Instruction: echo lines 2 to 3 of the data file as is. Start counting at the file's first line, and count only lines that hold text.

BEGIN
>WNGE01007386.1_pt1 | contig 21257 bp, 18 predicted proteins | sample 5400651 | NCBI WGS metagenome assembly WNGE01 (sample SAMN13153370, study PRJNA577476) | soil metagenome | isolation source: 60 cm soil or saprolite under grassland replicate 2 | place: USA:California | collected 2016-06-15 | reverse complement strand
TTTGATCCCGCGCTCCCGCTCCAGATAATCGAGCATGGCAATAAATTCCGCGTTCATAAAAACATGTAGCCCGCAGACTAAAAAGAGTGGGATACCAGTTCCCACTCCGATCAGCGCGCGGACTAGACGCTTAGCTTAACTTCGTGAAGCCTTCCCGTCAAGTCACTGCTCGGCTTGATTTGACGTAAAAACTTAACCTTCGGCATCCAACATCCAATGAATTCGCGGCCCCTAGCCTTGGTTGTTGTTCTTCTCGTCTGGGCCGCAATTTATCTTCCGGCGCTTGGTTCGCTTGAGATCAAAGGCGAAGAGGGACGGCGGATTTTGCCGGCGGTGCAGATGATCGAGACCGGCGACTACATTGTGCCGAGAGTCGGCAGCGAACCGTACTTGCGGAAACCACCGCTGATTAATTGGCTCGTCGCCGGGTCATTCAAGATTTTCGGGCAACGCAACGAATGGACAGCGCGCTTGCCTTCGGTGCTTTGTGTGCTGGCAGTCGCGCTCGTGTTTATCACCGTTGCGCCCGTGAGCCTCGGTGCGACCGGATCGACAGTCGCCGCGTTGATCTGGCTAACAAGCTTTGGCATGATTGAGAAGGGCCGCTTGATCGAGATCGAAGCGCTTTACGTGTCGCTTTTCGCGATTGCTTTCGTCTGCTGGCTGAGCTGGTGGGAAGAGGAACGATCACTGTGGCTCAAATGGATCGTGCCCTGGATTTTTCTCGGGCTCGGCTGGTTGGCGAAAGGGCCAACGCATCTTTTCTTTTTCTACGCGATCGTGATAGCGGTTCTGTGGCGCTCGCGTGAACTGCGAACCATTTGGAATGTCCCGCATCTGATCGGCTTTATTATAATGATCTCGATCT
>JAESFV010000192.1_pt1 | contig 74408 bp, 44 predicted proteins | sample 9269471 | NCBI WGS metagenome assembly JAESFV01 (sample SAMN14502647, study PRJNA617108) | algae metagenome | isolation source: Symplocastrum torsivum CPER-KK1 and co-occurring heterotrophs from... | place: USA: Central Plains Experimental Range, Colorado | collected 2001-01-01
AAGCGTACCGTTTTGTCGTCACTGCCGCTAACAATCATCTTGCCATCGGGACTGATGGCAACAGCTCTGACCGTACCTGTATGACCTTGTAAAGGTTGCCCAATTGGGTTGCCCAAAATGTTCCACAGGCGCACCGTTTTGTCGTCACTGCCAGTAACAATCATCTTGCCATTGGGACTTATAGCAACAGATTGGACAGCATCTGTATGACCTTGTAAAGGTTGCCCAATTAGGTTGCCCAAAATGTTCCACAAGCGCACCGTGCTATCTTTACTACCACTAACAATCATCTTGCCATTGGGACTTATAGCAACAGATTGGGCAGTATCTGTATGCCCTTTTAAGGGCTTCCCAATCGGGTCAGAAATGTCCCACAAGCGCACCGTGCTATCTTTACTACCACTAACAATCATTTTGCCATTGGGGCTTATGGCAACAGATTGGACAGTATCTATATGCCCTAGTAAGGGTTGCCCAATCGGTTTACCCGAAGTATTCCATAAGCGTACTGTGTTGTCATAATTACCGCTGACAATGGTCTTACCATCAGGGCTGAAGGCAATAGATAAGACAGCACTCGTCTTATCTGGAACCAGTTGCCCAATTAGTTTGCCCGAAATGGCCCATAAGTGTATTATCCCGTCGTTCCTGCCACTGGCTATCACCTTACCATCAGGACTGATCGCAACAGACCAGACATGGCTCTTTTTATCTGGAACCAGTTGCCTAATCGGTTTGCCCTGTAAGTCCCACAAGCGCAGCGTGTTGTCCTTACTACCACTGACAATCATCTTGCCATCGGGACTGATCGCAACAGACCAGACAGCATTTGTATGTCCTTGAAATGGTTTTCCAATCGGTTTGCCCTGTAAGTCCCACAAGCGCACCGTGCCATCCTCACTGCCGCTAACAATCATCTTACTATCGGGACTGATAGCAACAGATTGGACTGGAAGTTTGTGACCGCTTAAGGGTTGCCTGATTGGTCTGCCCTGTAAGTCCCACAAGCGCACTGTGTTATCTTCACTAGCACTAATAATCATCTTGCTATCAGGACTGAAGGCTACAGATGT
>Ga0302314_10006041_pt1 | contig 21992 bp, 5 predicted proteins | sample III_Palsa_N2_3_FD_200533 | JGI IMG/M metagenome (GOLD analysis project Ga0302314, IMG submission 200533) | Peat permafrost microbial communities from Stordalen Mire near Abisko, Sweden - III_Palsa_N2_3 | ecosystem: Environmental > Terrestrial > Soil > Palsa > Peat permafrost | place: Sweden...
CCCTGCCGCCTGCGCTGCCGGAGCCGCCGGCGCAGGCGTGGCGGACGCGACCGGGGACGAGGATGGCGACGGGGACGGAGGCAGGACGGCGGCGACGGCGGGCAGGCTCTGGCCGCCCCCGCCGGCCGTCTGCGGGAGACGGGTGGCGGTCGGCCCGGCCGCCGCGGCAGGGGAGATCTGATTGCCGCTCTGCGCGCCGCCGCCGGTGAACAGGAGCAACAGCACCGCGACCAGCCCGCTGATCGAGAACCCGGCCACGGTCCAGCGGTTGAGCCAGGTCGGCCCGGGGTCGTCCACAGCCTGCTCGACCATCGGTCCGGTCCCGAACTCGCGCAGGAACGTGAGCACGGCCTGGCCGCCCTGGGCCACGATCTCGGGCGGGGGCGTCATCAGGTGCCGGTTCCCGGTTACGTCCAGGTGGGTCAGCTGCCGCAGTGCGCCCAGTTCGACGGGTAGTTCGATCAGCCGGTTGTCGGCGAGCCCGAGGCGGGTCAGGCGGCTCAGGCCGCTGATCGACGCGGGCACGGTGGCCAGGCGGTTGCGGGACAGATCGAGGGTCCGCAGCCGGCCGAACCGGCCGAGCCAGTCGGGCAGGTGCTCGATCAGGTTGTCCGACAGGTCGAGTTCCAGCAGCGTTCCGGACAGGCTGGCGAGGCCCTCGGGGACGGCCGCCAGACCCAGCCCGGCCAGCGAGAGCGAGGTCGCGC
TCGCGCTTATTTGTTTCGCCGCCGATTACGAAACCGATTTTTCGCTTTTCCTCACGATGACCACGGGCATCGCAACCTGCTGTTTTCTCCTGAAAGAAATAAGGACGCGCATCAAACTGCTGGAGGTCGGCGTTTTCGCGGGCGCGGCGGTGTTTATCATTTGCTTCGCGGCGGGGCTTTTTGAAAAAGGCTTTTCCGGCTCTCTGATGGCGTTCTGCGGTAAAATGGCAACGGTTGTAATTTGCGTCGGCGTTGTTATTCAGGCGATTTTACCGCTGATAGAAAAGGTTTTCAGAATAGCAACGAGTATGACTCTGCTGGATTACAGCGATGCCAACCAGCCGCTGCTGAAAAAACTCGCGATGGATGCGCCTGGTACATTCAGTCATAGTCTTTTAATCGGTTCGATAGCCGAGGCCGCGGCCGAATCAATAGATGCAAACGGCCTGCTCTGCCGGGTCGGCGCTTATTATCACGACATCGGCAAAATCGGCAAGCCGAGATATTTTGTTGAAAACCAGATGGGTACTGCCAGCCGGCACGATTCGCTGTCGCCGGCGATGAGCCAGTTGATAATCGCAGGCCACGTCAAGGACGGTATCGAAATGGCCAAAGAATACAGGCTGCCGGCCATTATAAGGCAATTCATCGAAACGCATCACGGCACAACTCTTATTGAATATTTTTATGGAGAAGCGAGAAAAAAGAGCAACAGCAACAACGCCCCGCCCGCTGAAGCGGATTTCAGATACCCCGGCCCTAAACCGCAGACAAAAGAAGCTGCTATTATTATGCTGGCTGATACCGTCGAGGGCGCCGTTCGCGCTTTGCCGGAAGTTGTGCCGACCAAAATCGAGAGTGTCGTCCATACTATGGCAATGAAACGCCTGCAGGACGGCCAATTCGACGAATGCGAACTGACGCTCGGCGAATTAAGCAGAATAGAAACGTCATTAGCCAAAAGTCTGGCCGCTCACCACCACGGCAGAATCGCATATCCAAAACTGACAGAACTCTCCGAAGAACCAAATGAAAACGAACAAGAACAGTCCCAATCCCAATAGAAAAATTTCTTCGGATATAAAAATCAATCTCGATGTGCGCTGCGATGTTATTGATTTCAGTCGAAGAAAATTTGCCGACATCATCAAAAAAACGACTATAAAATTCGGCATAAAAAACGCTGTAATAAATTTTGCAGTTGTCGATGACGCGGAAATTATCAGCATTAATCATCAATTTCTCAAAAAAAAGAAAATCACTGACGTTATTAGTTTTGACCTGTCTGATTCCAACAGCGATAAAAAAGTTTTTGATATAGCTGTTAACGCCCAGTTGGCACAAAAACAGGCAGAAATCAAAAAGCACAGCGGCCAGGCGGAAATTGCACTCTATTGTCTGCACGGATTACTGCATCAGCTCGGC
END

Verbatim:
TTTGATCCCGCGCTCCCGCTCCAGATAATCGAGCATGGCAATAAATTCCGCGTTCATAAAAACATGTAGCCCGCAGACTAAAAAGAGTGGGATACCAGTTCCCACTCCGATCAGCGCGCGGACTAGACGCTTAGCTTAACTTCGTGAAGCCTTCCCGTCAAGTCACTGCTCGGCTTGATTTGACGTAAAAACTTAACCTTCGGCATCCAACATCCAATGAATTCGCGGCCCCTAGCCTTGGTTGTTGTTCTTCTCGTCTGGGCCGCAATTTATCTTCCGGCGCTTGGTTCGCTTGAGATCAAAGGCGAAGAGGGACGGCGGATTTTGCCGGCGGTGCAGATGATCGAGACCGGCGACTACATTGTGCCGAGAGTCGGCAGCGAACCGTACTTGCGGAAACCACCGCTGATTAATTGGCTCGTCGCCGGGTCATTCAAGATTTTCGGGCAACGCAACGAATGGACAGCGCGCTTGCCTTCGGTGCTTTGTGTGCTGGCAGTCGCGCTCGTGTTTATCACCGTTGCGCCCGTGAGCCTCGGTGCGACCGGATCGACAGTCGCCGCGTTGATCTGGCTAACAAGCTTTGGCATGATTGAGAAGGGCCGCTTGATCGAGATCGAAGCGCTTTACGTGTCGCTTTTCGCGATTGCTTTCGTCTGCTGGCTGAGCTGGTGGGAAGAGGAACGATCACTGTGGCTCAAATGGATCGTGCCCTGGATTTTTCTCGGGCTCGGCTGGTTGGCGAAAGGGCCAACGCATCTTTTCTTTTTCTACGCGATCGTGATAGCGGTTCTGTGGCGCTCGCGTGAACTGCGAACCATTTGGAATGTCCCGCATCTGATCGGCTTTATTATAATGATCTCGATCT
>JAESFV010000192.1_pt1 | contig 74408 bp, 44 predicted proteins | sample 9269471 | NCBI WGS metagenome assembly JAESFV01 (sample SAMN14502647, study PRJNA617108) | algae metagenome | isolation source: Symplocastrum torsivum CPER-KK1 and co-occurring heterotrophs from... | place: USA: Central Plains Experimental Range, Colorado | collected 2001-01-01